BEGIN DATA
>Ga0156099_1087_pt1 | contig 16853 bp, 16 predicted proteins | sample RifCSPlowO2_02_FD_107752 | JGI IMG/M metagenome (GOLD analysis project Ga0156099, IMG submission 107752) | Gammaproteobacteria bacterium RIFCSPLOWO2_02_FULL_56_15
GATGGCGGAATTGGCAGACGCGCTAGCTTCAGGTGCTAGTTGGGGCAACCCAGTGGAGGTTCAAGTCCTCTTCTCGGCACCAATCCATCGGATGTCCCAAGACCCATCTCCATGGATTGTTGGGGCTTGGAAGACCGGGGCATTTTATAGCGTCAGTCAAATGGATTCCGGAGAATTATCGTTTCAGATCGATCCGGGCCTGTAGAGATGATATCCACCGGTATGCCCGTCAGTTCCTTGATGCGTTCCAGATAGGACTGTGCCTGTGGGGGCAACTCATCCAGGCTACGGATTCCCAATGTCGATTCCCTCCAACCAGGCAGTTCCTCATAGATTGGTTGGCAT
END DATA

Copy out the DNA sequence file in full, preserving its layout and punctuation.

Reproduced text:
>Ga0156099_1087_pt1 | contig 16853 bp, 16 predicted proteins | sample RifCSPlowO2_02_FD_107752 | JGI IMG/M metagenome (GOLD analysis project Ga0156099, IMG submission 107752) | Gammaproteobacteria bacterium RIFCSPLOWO2_02_FULL_56_15
GATGGCGGAATTGGCAGACGCGCTAGCTTCAGGTGCTAGTTGGGGCAACCCAGTGGAGGTTCAAGTCCTCTTCTCGGCACCAATCCATCGGATGTCCCAAGACCCATCTCCATGGATTGTTGGGGCTTGGAAGACCGGGGCATTTTATAGCGTCAGTCAAATGGATTCCGGAGAATTATCGTTTCAGATCGATCCGGGCCTGTAGAGATGATATCCACCGGTATGCCCGTCAGTTCCTTGATGCGTTCCAGATAGGACTGTGCCTGTGGGGGCAACTCATCCAGGCTACGGATTCCCAATGTCGATTCCCTCCAACCAGGCAGTTCCTCATAGATTGGTTGGCAT